I had a dream the other night that I was on the lam in a dreary post-apocalyptic world in which the majority of the human populace had been infected with a symbiote that created among the afflicted a hive mentality that desired only to spread, spread, spread. I picked my way through broken cities and polluted waterfronts, making friends with the shadows and climbing through abandoned scaffolding, until I found myself in a melancholy, but well-lit church. Robert DeNiro sat on a pew by the door, and as I dutifully genuflected I fell fearfully in love with him. He was hard, glaring, unflinching post-apocolyptic Robert DeNiro, not the Robert DeNiro of our softly denigrating reality. His worn leather jacket stretched across shoulders too broad to speak of without whimpering, his salt and pepper hair hung to his shoulders, and his wild, wiry eyebrows bristled above his murderous eyes. I self-consciously turned and walked to the bathroom, and he followed me, and we had a weird and wonderful anonymous sexual encounter. Just before I woke up I discovered that the landscape of my dream was actually a set for a new Robert DeNiro movie titled Grief, and that I had played a brief supporting role.
Several days later, I had lunch with some friends at the Wharf Tavern in Warren, RI. We took advantage of a rare sunny day to spend some time on the trails at the Audubon Society Wildlife Refuge, and the sunny, salty air urged us to eat the sort of seafood we imagined frolicked just out of our sight in the late winter waters. We arrived with half an hour left until the end of their lunch service, and we were seated promptly at a table next to a window that looked out upon the wharf. Two ducks bobbed near a dock a few yards away, a swan paddled off in the distance, the sun was still sparkling and the sky was blue. It was glorious. The interior of the tavern was fairly standard stuff– bad carpet, wood paneling, a fake ficus in the corner forlornly adorned with unlit christmas lights — but with wraparound windows overlooking the wharf, who cares?
My friends Stef and Lily started with some fresh littlenecks while I averted my eyes. To each her own, but seriously it’s like watching someone eat a bug. They slurped them with enough gusto to convince me that they at least were delectable to someone whose tastes are so inclined. Lily and I then each had a nice cup of lobster bisque. Nice, hot, cooked lobster bisque. It was pink and creamy, velvety smooth with chunks of juicy lobster benevolently suspended throughout. We both added lots of pepper to counteract the richness; halfway through it began to taste sort of smug. We shared between us the baked scrod and the pan-seared scallops, both of which came with a pile of turnips and carrots mashed together. The scallops were beautifully caramelized, and if they were slightly overcooked they made up for it with their richly browned, exquisitely seasoned exteriors, each one a tiny little fishy creme brulee.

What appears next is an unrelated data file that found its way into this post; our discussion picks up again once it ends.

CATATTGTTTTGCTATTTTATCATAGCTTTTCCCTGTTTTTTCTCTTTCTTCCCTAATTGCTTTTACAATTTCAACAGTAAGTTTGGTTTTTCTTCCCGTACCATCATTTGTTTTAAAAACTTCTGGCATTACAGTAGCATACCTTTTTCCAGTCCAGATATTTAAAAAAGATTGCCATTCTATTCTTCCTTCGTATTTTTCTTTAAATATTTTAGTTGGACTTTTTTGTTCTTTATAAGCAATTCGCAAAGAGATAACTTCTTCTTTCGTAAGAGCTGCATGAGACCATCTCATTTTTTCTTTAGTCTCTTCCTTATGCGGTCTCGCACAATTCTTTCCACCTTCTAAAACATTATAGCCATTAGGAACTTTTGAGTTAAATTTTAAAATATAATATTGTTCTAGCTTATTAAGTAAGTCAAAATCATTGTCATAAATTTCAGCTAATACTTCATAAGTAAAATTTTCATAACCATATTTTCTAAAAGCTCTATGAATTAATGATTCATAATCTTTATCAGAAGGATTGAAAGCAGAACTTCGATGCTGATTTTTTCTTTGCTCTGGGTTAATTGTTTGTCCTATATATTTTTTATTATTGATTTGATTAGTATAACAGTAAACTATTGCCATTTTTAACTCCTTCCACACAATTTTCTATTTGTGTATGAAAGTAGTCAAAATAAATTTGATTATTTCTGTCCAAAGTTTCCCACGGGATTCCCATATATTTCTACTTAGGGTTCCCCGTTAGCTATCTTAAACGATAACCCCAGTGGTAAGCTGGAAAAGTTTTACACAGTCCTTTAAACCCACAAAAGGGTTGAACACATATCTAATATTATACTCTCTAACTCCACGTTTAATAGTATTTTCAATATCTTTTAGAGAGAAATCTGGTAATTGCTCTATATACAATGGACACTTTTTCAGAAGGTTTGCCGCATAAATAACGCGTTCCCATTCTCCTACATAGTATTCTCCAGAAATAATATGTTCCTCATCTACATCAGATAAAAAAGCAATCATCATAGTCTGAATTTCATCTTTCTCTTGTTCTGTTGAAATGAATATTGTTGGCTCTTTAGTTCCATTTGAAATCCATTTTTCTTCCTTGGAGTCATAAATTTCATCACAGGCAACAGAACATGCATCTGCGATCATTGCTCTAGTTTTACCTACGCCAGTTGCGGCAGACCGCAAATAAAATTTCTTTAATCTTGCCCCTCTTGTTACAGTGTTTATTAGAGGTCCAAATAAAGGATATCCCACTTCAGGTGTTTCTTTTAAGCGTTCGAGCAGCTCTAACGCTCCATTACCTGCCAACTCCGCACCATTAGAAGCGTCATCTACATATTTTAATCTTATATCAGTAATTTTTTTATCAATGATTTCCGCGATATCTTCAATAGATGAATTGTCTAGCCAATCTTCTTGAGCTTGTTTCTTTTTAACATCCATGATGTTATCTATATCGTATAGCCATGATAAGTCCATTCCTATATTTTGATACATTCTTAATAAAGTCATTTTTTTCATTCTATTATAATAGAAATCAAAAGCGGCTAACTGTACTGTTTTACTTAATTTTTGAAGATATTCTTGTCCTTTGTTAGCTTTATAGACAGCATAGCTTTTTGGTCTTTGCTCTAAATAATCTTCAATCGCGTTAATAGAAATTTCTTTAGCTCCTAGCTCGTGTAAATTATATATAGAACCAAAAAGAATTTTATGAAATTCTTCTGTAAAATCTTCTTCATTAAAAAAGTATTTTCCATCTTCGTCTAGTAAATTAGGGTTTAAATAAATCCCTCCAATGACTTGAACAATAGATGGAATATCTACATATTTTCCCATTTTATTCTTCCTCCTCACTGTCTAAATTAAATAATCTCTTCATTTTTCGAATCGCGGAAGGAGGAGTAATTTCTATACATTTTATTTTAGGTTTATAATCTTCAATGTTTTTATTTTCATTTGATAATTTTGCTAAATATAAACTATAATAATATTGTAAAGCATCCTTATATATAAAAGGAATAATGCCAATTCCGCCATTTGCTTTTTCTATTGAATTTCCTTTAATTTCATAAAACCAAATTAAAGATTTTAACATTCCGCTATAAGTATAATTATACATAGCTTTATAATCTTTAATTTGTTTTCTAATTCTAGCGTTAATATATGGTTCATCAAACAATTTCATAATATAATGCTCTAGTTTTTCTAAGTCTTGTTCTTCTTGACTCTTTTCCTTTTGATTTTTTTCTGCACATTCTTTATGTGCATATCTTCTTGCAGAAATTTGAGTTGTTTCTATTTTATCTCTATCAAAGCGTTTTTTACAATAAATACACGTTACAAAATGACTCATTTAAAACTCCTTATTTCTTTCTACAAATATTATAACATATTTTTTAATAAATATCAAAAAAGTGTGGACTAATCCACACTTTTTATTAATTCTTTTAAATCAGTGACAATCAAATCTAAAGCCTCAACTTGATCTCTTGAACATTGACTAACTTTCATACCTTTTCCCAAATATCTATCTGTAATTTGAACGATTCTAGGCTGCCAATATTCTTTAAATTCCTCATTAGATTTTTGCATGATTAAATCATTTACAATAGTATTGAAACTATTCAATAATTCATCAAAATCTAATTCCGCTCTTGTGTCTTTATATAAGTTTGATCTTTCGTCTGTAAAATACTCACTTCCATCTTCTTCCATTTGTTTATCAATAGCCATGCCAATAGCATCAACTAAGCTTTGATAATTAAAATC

Our waitress was pleasant and efficient, delivering without fail our myriad requests — gluten-free for Stef, extra spicy Bloody Marys for all, lots of lemon wedges, and at my behest, a bowl of melted butter. We placed the butter bowl in the center of the table with a spoon and ladled it over each bite like gravy, and halfway through the meal the spoon was forgotten and we dipped each bite like fondue. When all the fish was devoured we started dipping the vegetable mash — a tasty enough accompaniment — and while we appreciated the pop of color and the provision of a secondary butter vessel, we enjoyed it with more or less the attitude of, “Well, all the seafood is gone, I guess I’ll eat you now, as long as you’re here.”-After my luncheon companions crumpled their napkins and leaned back, I finished the butter with the remainder of my oyster crackers, little crunchy morsels bobbing in their golden pond like the courting ducks outside our window on the glittering wharf.
As we finished our meal, we sat in contented silence, and the sounds of the conversation at the table next to ours could be clearly overheard. They were talking about Robert DeNiro. Dazed and butter-drunk, I weaved my way past the lobster tank to the bathroom. Unfortunately, the only surreal aspect that the ladies’ room held within was several watercolor illustrations depicting different types of toilets through the ages. I gazed at one, transfixed for a moment, and on my return to the dining room neither the butter in my belly nor the sparkling sun outside prevented me feeling, as I inwardly stumbled over my mortal inability to awaken from a world that houses toilet portraiture and tanks of manacled lobsters under the same roof, a pang of grief.
Yet thus is the meat of reality portioned out. Next to your buttery scrod there shall sometimes lie a vegetable mash, and instead of a rugged Robert DeNiro in the lavatory there shall be displayed highly romanticized portraits of potties. It is, in the end, a small price to pay for starring in the leading role of your adventure. Let there only be the sun and the water, let these two elements combine to nourish the tasty little creatures that you have the power to order appear upon a plate in front of you, and let thy waitress be generous and unjudging with the butter.
The Wharf Tavern, 215 Water Street, Warren, 401-289-2524, Monday-Saturday: Lunch 11:30am – 3pm, Dinner 3pm – 10pm, Sunday: 12pm – 9pm, Sunday Brunch: 10am – 2pm, thewharftavernri.com